Eaten: one of the few-remaining saola

Posted on 08 November 2002

Vietnam's saola is one of the greatest animal discoveries in recent times — and the loss of one last month is a blow to the species' survival.
The death of one of Vietnam’s few-remaining saola (Pseudoryx nghetinhensis; also known as Vu Quang ox) was confirmed last month when police from Hien District in northern Quang Nam province uncovered fresh saola meat being consumed in A’ Tep village, Bhalle commune, in the far north of the province. Only discovered by scientists in 1992, little is known about this straight-horned mammal, except that it is extremely unique and could be on the brink of extinction. Estimates have put the total population of saola at between 70-1000 individuals, restricted to an area of around 4,000 square kilometres in forests of the Truong Son mountains along the Vietnam-Laos border. The area where the saola was caught is thought to be one of only a handful of remaining strongholds for the species, and the loss of even a single saola constitutes a significant blow to the potential survival of the population in the area, as well as to the species as a whole. A survey team from WWF Indochina and the Quang Nam Forest Protection Department had recently visited a neighbouring commune to conduct biological research into the wildlife of the area. The team found that the area’s saola population already appeared to be in a more serious condition than was previously expected. Local people said that saola are extremely rare and are seldom encountered or snared in the forest these days. Indeed in one village, a steady decline in the rate of capture was evident in the display of skulls from past hunting trips. However, the future is not totally bleak for the saola. Unlike many species, it does not hold particular medicinal values and as such is not as highly prized as other rare species such as tiger. “Hunters do not tend to target saola as it is simply not economically viable to do so, the main cause of depletion is thought to be by accidental capture in snares” said Mike Baltzer from the WWF Indochina Programme. As a result, conservationists hope that – with increased awareness and national pride about such a beautiful, unique and threatened animal – there could be a light at the end of the tunnel for the saola. For further information: Eric Coull WWF Indochina Programme Representative E-mail:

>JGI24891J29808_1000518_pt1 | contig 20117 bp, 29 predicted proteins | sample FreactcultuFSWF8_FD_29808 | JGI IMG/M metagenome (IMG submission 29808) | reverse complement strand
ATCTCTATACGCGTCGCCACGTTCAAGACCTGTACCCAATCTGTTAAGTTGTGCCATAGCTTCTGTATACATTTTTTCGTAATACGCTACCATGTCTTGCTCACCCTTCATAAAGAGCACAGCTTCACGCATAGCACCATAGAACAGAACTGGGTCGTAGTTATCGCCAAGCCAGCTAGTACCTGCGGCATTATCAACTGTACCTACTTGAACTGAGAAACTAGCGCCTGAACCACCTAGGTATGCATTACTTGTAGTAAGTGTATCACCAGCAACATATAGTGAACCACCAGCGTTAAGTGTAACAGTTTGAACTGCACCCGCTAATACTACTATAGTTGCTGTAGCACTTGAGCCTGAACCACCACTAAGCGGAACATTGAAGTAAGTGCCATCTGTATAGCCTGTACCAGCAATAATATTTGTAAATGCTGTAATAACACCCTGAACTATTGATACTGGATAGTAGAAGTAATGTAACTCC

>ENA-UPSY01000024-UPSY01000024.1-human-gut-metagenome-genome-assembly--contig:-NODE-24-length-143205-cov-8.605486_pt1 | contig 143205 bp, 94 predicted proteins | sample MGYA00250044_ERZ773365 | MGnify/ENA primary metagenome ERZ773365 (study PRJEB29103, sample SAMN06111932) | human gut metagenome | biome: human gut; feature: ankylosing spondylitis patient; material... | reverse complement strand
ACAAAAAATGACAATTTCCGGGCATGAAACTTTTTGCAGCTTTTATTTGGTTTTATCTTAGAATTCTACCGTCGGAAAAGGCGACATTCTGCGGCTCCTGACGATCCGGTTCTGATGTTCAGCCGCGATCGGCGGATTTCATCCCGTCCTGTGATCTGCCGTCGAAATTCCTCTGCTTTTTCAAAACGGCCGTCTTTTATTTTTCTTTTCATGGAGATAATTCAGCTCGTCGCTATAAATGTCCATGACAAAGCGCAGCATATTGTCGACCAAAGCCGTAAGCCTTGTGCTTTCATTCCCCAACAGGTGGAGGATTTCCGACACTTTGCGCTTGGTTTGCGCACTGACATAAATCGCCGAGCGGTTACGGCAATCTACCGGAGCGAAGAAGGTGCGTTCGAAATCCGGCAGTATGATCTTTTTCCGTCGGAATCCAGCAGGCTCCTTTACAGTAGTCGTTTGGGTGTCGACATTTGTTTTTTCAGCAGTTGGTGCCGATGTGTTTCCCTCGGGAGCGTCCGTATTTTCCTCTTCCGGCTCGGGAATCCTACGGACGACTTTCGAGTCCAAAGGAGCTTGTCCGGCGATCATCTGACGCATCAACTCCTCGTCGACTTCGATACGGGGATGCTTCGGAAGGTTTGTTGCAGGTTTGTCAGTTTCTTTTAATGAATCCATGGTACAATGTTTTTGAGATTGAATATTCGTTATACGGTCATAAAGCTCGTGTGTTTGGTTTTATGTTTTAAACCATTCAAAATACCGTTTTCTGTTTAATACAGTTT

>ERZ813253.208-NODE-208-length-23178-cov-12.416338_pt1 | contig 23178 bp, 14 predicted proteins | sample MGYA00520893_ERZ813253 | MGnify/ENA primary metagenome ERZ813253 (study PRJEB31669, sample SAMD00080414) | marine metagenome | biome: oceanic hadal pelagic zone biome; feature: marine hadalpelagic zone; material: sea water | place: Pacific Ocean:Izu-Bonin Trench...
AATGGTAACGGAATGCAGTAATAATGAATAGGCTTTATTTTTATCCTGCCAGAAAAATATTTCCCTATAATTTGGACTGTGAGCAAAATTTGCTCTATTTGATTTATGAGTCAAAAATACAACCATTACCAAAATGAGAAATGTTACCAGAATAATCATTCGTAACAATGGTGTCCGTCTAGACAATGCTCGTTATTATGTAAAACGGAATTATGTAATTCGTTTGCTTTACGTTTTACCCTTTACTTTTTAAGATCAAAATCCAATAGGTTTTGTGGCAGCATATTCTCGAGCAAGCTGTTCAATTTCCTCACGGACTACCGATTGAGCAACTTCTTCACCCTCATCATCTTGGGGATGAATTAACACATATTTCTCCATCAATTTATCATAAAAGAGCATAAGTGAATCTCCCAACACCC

Saola (Pseudoryx nghetinhensis)
© WWF / David Hulse